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Title: Landscapes of alterity : climate change in contemporary Bolivia
Author: Bold, Rosalyn Ann
ISNI:       0000 0004 5919 5068
Awarding Body: University of Manchester
Current Institution: University of Manchester
Date of Award: 2016
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This thesis considers perceptions of climate change in contemporary Bolivia. It commences with a view of a small highland community, Kaata, and expands outwards, tracing the networks of migration that connect this village to the city, and looking at how climate change discourse changes as we scale up to the national and international level. Climate change is considered in Kaata to constitute an ontological shift from the networks of reciprocity which until recently comprised a whole landscape, holding community members to one another as well as to neighbouring villages and telluric landscape spirits. Young people now increasingly desire city made commodities, engaging in capitalist relations which lead them away from this landscape. Climate change thus charts a weakening of the community, of people, their fields and rituals. While a modernist perspective is inclined to separate the weather, as ‘nature’, from ‘culture’ or human actions, Kaateños consider all these conversant animate elements of a system. I take this emic definition of climate change as the basis of this thesis. We continue, following the human element of this landscape, the young people, in the networks that draw them into the city, analysing the desires by which they are led there. Crucially, these are shaped by mimesis, emulating the city/western other through changing dress and dancing styles. I show how these dynamics of alterity are deeply rooted, resembling classic structuralist analyses of Andean culture based in the ethnic interplay of self and other. In Chapter Three I look at efforts to reform Bolivia’s agricultural system through implementing Food Sovereignty (FS). The social movements representing Kaata hope this would connect such villages into national markets and thus motivate young people to remain there through integrating the village into cash economies. I explore how such measures become influenced by a city-based discourse of an ideal rural ‘other’, which is inadequate to the contemporary reality of villages like Kaata, and limits their efficacy, even where young people desire return migration. The FS discourse is similarly influenced by a search for an ideal ‘other’ removed from capitalism. In Chapter Four I assess President Evo Morales’ claim to be effecting a pachakuti, a shift in the ontological bases of the nation, equal and counterposed to the Spanish conquest. Kaata challenges Morales’ assertion of a pachakuti of Andean against colonial values, as it considers that it is shifting to become more ‘white’. Indian actors are nationally rising within a landscape determined by international capital, revealing Morales’ pachakuti to be human-centred. Rather than transforming existing landscapes to make them more indigenous, this is a pachakuti or ontological shift to the landscape of the western ‘other’, entailing the ‘death’ of the highlands and tradition. The Tipnis crisis presents challenges Morales on the national stage. I conclude that while the animist landscapes Kaata evokes can help moderns conceptualise climate change, it does not provide the solution sought after from animist indigenous peoples at an international level. While they are fetishized as ‘the people outside capitalism’, human agency is but a small factor in an animist landscape, and humans have not the agency to combat climate change.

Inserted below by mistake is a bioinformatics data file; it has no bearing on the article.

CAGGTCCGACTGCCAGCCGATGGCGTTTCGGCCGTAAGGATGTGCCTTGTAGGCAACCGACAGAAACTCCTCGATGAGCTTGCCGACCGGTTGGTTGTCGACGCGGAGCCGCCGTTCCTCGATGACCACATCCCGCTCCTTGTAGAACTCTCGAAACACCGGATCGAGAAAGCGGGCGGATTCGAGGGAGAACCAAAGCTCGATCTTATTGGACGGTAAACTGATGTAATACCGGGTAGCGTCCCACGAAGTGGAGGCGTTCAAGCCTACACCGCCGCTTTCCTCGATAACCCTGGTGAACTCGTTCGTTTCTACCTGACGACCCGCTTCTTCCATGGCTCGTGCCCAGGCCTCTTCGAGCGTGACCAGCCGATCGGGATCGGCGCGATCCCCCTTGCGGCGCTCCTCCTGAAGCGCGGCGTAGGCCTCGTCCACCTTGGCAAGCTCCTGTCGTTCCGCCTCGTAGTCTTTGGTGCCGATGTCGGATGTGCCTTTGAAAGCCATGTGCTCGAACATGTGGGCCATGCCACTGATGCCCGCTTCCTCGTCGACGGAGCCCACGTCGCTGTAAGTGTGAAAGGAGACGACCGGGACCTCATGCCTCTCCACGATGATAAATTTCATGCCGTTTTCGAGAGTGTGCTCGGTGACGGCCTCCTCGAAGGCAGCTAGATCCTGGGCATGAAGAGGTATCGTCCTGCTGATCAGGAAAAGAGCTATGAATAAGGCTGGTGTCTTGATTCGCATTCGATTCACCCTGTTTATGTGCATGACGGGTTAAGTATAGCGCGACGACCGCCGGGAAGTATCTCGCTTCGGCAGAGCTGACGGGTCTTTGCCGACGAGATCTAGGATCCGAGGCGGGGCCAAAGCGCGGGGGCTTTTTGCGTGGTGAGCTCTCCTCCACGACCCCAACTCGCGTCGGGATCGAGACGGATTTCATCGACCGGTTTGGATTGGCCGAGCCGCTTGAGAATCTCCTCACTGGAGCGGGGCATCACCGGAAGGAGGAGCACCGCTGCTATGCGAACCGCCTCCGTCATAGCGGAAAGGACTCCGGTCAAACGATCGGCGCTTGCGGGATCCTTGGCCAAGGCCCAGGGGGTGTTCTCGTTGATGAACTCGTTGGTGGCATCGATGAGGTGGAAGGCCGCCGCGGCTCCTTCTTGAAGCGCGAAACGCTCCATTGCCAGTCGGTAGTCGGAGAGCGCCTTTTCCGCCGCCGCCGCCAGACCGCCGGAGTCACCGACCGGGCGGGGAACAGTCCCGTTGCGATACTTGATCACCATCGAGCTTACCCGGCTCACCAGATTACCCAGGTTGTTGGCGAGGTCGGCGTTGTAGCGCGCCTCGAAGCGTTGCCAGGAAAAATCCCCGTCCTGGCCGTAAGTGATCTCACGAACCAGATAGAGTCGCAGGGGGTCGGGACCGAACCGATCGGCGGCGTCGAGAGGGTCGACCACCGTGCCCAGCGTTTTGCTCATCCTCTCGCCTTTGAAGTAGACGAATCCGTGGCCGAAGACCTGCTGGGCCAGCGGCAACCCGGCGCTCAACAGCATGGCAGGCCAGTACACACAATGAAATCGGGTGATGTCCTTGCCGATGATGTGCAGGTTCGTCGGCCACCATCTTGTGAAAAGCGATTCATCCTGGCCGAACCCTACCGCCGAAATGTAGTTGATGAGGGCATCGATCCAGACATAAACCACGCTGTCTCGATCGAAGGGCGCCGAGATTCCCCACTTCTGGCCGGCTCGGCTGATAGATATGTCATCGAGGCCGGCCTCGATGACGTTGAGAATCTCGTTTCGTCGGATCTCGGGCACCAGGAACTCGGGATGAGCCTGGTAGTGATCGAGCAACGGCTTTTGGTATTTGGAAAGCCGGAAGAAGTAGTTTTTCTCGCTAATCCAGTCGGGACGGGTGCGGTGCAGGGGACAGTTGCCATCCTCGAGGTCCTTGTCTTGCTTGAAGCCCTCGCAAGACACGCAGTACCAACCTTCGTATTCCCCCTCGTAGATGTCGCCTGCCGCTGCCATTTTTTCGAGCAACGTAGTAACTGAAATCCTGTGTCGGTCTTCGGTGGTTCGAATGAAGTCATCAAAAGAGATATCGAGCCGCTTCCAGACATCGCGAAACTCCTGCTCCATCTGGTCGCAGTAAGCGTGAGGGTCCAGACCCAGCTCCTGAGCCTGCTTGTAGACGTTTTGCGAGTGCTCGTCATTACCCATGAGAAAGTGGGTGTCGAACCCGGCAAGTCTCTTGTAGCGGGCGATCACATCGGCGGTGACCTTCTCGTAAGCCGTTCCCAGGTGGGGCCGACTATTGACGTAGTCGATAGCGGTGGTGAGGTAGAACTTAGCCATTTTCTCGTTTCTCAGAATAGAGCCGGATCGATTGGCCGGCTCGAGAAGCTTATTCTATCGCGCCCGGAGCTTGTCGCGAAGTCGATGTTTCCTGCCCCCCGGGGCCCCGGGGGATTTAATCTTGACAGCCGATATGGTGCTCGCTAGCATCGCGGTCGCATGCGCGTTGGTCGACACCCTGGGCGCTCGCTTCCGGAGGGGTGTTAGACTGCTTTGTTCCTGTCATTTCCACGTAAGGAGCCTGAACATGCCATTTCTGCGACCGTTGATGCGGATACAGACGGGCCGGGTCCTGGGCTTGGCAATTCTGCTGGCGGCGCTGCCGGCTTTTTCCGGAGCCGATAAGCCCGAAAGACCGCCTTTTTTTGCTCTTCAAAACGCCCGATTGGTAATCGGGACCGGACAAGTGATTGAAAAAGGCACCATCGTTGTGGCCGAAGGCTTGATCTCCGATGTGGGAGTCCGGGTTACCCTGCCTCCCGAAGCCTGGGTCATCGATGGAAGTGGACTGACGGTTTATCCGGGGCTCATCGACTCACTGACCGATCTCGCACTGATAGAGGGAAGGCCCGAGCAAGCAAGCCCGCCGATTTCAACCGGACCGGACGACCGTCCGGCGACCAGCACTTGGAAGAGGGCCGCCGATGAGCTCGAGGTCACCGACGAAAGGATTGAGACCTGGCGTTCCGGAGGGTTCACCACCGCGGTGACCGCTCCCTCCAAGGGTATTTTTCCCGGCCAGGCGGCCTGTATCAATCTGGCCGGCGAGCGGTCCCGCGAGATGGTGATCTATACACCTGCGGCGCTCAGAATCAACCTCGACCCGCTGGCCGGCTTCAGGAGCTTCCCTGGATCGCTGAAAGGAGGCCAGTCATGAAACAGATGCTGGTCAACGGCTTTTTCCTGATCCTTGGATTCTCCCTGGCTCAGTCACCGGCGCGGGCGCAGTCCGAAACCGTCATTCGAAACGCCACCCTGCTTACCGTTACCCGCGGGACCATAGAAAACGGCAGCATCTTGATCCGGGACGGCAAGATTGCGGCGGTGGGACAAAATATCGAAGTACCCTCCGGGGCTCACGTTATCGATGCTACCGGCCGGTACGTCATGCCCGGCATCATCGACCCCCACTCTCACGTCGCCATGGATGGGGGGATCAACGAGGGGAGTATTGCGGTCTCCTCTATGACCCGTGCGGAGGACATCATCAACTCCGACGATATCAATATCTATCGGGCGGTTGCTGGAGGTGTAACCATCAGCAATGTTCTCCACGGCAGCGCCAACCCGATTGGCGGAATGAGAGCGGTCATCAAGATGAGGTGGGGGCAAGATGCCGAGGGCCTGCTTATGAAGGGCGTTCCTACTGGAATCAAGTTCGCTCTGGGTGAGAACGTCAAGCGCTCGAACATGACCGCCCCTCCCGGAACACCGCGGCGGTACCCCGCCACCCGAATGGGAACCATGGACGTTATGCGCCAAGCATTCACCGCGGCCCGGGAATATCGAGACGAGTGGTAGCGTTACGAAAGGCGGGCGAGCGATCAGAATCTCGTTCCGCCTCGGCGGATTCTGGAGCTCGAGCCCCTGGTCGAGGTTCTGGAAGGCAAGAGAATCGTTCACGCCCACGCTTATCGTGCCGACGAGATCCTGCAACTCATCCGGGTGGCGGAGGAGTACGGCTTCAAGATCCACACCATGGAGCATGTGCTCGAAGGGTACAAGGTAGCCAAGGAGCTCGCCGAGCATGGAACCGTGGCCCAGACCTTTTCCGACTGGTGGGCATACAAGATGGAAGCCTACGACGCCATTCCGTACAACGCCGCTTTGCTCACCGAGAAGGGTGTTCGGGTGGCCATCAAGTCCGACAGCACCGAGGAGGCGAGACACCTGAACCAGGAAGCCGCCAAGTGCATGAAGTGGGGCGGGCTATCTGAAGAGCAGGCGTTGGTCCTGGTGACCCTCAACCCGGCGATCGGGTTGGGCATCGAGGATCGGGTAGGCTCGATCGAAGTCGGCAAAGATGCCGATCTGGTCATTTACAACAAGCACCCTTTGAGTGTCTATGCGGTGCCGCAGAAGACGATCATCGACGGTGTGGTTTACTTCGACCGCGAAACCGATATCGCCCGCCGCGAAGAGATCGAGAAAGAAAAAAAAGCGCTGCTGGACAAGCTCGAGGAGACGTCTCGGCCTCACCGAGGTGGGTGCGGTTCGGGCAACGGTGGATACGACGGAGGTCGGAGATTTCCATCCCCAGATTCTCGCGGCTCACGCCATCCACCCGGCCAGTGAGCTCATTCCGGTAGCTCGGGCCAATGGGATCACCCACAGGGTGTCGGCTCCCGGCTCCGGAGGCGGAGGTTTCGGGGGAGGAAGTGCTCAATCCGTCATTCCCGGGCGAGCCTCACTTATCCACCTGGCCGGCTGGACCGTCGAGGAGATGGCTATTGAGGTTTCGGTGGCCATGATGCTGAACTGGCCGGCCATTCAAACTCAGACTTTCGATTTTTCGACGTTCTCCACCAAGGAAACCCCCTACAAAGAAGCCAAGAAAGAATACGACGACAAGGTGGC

Supervisor: Wade, Peter ; Harvey, Penelope Sponsor: Not available
Qualification Name: Thesis (Ph.D.) Qualification Level: Doctoral
EThOS ID:  DOI: Not available
Keywords: Anthropology ; Andes- Bolivia ; Indigenous ; Climate change